Advertisements
Feeds:
Posts
Comments

Archive for the ‘Kanazawa’ Category

On Sept. 22-23, Kanazawa’s Higashi Betsuin and Nishi Betsuin Temples are hosting a light-up with votive lanterns and hikari no objet (光のオブジェ), light-up objets d’art, some of which were displayed in last year’s Kanazawa Tsukimi Koro (金澤月見光路). Tsukimi Koro 2011 took place on the lawn between the Shiinoki Cultural Complex (しいのき迎賓館) and 21st Century Museum of Contemporary Art, Kanazawa, from Sept. 16-19, 2011. (See end for details on the October 2012 event!)

(more…)

Advertisements

Read Full Post »

After my ajisai adventures in Kamakura, I decided to try my luck in Kanazawa. Kenrokuen, our most famous garden, shockingly has no hydrangeas! I didn’t go until late June, so I was a little late for iris season. However, I was able to capture this picture of a butterfly on one of the few remaining irises.

Dissatisfied with Kenrokuen (seriously, no hydrangeas?), I decided to try my flower-viewing luck at Utatsuyama’s iris garden (hanashôbuen, 花菖蒲園), which is located up the “mountain” (hill, really) of Utatsuyama, behind the Higashi Chaya-gai (東茶屋街).

(more…)

Read Full Post »

Plum blossoms in Kenrokuen. 6 April 2012.

I admire plum blossoms more than sakura on principle. Plum blossoms bloom in the last throes of winter, often surviving Ishikawa’s final snow storm. They smell sweeter and are more tenacious. There’s nothing sakura can do in form or shape that a plum can’t: they can be subtly tinged with pink or violently fuchsia; they can hang from delicate weeping boughs or bloom among thick, gnarled branches. But perhaps because of their staying power, taking several weeks to blossom fully, then remaining for another week or so before fading, they don’t induce the same joie de vivre that their more famous cousin, the cherry blossom, does.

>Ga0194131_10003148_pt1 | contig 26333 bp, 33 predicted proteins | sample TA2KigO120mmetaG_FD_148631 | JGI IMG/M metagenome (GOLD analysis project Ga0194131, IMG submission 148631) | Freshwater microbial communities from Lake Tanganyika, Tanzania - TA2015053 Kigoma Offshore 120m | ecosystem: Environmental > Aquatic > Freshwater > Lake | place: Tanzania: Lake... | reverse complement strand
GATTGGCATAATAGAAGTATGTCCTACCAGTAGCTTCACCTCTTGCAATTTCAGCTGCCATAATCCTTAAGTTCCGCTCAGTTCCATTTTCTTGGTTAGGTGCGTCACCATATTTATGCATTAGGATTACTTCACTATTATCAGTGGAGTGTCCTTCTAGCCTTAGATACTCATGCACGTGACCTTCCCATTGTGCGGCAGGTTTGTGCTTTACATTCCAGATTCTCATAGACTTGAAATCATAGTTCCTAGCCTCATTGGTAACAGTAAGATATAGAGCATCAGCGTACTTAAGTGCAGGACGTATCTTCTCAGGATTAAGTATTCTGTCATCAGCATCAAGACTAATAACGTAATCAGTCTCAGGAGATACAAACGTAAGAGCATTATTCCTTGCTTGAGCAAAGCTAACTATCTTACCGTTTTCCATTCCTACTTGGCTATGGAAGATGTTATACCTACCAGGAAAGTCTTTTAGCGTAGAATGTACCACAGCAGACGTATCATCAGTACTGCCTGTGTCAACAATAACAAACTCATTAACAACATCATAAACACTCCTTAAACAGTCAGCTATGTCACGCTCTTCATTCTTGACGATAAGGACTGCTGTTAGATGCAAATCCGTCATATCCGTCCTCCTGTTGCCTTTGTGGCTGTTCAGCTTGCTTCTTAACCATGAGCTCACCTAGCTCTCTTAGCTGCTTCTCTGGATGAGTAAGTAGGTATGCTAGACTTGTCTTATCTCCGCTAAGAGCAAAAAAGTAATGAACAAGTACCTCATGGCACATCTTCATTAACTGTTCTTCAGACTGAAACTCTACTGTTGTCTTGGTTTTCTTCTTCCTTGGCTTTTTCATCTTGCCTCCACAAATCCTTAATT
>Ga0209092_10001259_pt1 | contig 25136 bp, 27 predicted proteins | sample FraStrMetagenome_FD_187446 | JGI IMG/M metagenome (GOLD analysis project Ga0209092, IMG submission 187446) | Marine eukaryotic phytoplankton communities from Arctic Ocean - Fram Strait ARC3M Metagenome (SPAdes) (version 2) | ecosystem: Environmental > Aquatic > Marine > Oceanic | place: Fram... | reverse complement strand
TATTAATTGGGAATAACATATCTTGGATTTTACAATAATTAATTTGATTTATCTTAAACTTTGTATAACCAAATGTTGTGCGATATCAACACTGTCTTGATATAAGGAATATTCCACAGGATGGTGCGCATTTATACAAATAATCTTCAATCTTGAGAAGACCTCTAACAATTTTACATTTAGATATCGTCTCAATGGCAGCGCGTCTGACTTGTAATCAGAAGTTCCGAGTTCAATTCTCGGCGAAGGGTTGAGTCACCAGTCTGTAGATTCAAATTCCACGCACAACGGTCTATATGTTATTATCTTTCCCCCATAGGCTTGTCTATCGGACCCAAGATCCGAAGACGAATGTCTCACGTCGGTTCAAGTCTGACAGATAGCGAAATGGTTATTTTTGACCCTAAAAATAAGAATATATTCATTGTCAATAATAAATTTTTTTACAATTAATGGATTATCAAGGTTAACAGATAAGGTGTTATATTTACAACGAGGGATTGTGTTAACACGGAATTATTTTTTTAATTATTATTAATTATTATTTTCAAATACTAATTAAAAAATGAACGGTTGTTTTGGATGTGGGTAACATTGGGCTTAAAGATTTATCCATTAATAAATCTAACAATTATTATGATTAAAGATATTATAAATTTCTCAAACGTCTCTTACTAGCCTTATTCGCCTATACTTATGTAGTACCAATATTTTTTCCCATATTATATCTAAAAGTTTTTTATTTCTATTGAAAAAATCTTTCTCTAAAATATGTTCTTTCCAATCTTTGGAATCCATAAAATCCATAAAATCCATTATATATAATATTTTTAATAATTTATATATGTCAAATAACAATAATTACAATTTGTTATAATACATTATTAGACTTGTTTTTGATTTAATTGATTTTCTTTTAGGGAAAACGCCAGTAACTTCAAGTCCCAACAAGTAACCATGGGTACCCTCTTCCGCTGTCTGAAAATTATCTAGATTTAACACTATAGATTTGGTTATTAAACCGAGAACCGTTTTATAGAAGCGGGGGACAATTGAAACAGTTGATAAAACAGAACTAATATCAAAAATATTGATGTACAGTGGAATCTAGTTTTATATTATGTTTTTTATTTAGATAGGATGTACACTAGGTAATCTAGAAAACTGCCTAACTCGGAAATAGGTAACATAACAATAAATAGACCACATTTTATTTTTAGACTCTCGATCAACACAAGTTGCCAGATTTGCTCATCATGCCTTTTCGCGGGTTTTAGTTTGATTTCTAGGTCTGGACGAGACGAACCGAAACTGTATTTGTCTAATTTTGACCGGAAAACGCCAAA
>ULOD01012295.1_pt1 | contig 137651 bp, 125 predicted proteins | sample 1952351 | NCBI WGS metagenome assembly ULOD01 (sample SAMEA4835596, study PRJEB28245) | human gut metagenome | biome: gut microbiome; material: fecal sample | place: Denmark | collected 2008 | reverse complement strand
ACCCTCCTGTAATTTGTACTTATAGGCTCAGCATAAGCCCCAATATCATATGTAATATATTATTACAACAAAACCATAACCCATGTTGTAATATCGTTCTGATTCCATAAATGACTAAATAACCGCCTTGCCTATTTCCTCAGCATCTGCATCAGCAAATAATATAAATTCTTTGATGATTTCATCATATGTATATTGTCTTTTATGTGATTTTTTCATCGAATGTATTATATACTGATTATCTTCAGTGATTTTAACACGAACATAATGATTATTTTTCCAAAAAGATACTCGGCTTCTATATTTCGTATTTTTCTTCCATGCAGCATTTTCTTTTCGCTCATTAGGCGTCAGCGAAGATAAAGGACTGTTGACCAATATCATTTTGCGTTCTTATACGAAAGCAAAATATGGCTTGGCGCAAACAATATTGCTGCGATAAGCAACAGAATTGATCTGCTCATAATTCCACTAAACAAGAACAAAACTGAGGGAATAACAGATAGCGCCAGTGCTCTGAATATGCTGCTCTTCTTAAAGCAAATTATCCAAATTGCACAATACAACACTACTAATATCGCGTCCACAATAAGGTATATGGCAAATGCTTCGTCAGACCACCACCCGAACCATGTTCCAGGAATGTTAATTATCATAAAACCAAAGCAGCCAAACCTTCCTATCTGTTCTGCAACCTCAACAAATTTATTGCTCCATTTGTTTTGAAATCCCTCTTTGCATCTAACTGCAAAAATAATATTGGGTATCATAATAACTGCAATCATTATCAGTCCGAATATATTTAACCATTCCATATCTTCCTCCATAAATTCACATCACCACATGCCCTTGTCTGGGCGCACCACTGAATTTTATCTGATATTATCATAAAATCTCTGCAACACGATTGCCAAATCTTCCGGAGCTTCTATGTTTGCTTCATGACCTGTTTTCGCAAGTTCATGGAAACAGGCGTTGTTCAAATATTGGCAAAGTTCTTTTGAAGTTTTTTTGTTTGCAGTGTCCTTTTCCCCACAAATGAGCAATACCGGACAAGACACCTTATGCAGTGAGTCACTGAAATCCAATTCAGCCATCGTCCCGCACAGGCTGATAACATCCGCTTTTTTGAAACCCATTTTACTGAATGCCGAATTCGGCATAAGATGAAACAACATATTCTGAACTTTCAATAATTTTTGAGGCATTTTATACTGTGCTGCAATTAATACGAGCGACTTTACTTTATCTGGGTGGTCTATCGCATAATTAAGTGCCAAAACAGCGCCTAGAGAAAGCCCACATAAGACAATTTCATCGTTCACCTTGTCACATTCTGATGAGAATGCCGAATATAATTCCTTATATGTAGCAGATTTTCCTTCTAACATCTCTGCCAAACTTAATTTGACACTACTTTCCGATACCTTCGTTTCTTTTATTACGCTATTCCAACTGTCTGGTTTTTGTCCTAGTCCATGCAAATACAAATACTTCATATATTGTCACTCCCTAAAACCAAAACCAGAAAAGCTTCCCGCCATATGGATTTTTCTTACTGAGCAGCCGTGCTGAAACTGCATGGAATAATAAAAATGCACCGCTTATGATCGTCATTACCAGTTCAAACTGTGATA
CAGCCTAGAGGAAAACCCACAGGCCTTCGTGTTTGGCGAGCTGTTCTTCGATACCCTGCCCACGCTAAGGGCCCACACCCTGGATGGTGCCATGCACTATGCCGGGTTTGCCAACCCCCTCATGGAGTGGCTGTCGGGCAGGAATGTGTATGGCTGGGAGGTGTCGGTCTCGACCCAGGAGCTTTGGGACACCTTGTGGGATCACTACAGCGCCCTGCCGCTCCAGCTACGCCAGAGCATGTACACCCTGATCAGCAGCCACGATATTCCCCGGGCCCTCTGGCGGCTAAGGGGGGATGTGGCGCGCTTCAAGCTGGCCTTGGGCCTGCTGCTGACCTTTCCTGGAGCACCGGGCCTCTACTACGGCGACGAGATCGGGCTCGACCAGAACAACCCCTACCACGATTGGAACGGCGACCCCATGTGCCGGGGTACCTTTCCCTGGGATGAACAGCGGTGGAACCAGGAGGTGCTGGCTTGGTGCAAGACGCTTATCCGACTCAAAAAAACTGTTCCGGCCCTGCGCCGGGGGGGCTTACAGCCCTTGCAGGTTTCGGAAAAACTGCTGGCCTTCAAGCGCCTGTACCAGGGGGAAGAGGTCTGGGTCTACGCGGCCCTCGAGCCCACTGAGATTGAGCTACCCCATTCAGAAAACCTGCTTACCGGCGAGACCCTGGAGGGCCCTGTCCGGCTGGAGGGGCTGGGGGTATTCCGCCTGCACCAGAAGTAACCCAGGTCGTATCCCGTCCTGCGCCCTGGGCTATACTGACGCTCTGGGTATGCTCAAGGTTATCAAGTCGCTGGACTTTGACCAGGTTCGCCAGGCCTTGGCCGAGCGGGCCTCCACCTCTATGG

(more…)

Read Full Post »

The area around Kanazawa Station(金沢駅) and the shopping districts of Kohrinbo (香林坊) and Tatemachi (竪町) are all aglow this month. It’s funny how some pretty LEDs can cheer you up about the typical Kanazawa winter weather–thundersnow (that deserves its own entry), clumpy snow, rain, sleet, hail, clouds, and all within the same hour.

(more…)

Read Full Post »

Happy 100th post to me!

There’s a lot of Kanazawa that visitors don’t see. This is probably because the main roads, which are the bus routes, are easier to stick to when walking, particularly those that lead from the station to Kohrinbo and Katamachi, the heart of downtown. The narrow back streets, however, are much easier to use when biking, and biking everywhere in Kanazawa has really opened my eyes to this area I didn’t know existed.

(more…)

Read Full Post »

« Newer Posts